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You can't take your eyes off the Scottish Championship

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Scotty

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I know I keep banging on about it, but the Scottish Championship really is a compelling league. As we enter the final quarter of the season, all ten clubs have something to play for.

Inconsistency has been the dominant theme as teams go from periods where everything goes in to ones when they seem to have smashed a mirror over a black cat whilst walking under a ladder, or vice versa. The table is so tight that some teams who were in the promotion playoff hunt a month ago are now looking over their shoulders with trepidation, whilst others who appeared set for a relegation dogfight are now dreaming of nicking a top four spot.

The latter group include Dunfermline, who in mid-February lay seventh, just three points above bottom spot in a total mess following Allan Johnston's departure. Luckily for them his replacement, Stevie Crawford, has proven the most unlikely saviour since the disciples went to the wrong stable at the start of Life Of Brian. It also helps to have a centre forward in form; step forward Aberdeen loanee Bruce Anderson, clearly scarred for life by his parents' decision to give him a name that it is impossible to say without putting on a dodgy Australian accent. Young Brucie, as surely everybody must refer to him by law, is taking his revenge on society, or at least that part of it that stands between goalposts in Scotland's second tier.

An in-form striker can only take you so far though, particularly when the rest of the squad is so thin that home fans at Palmerston have started taking their boots with them in case they are required on the bench. I give to you Queen of the South, who as recently as the end of January bodied Dundee out of the Cup on the back of Stephen Dobbie's goals. It's tough enough for any forward to score more goals than his age; for a 36 year old one to do so two months before the clocks change is mental. A fifty goal campaign for the veteran wasn't just a possibility at that point, it was odds-on.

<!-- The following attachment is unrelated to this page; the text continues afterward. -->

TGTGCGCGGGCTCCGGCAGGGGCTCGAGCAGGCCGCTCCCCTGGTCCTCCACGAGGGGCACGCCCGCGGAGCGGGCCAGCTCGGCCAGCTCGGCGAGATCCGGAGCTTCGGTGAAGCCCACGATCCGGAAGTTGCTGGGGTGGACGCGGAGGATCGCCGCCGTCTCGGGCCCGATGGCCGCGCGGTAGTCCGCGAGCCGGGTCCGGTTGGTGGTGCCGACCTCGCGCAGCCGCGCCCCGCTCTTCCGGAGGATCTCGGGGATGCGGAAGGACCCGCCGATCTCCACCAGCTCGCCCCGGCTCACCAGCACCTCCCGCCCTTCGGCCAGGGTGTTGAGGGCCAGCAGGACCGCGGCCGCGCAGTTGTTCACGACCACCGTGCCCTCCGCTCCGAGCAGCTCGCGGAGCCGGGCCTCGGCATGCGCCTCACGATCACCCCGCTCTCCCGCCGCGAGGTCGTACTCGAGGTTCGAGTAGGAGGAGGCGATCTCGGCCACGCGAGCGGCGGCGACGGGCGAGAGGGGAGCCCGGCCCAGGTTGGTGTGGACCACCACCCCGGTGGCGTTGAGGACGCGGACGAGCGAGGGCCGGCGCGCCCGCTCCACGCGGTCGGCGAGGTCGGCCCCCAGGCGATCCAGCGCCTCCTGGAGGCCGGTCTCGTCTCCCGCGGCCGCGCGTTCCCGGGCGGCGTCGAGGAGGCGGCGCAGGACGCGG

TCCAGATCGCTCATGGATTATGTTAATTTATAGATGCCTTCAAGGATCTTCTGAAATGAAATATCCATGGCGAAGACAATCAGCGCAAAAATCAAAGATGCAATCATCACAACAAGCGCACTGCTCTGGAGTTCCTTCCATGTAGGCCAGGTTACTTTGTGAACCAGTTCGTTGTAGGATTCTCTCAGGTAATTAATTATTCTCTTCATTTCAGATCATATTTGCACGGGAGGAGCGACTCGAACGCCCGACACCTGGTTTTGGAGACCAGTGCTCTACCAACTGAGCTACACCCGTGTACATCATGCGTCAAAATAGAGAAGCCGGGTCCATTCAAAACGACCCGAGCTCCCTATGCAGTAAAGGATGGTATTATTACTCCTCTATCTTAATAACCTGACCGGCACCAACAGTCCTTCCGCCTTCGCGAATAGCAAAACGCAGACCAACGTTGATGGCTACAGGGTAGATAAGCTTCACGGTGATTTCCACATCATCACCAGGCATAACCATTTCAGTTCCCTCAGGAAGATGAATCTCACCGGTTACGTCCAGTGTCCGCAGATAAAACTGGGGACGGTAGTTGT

And then it all went, er, south. An extraordinary 4-0 demolition of Ross County in mid-January has been followed by seven straight league defeats; Dobbie's last league goal came in the first of those seven. Saturday's loss at home to Caley Thistle was marred by goalkeeper Alan Martin giving home fans the bird when the half-time whistle went. He was substituted at the break because "of a back injury" according to manager Gary Naysmith. Aye. Sure.

So the Doonhamers have essentially swapped places in the table with Dunfermline. The problem is that, at the business end of things, there are now teams directly below them that have form and momentum. Falkirk and Partick Thistle are both finally reaping the rewards of their 'sign an entirely new team for our entirely new manager strategy'. If they haven't quite reached Dunfermline's Lucy In The Sky With Diamonds levels of giddiness, those two have at least moved into It's Getting Better territory, though with the duo set to clash next weekend somebody is going to suffer a rotten climbdown.

There are exceptions to the incredible ups and downs that has permeated this division, all of which seem to exist north of the Tay. Caley Thistle are so determined to become the definition of mediocrity that physicists are concerned the universe could implode with shock if they moved either above fourth or below sixth in the table. They last won consecutive league games in September and have mastered the unfortunate habit of playing up to strong opposition and down to weaker ones. The trouble is that whilst they could argue that they have deserved at least a draw in all six league games they've played against Ross County and Dundee United, they haven't actually won any of them. They have knocked both out of the cup at least, so if John Robertson manages to drag them into the playoffs after all - by no means a certainty if Dunfermline keep going like this - and cons the players into thinking it is a knockout competition, they might pull off a miracle after all.

As for their neighbours, "County have been crap for months" bewailed one Staggie friend of mine recently...with his team sitting top of the league. The thing is, the concept of form doesn't seem to have actually reached Dingwall. If football is indeed a results business, Ross County have got it down to such an extreme art form that Tracy Emin is nodding with approval. It's not that they haven't been playing well at times, it's just that it seems that ninety per cent of the time it doesn't matter. After an hour and a half of football each weekend, it turns out they've won. It's just one of life's certainties and there's no point fighting it.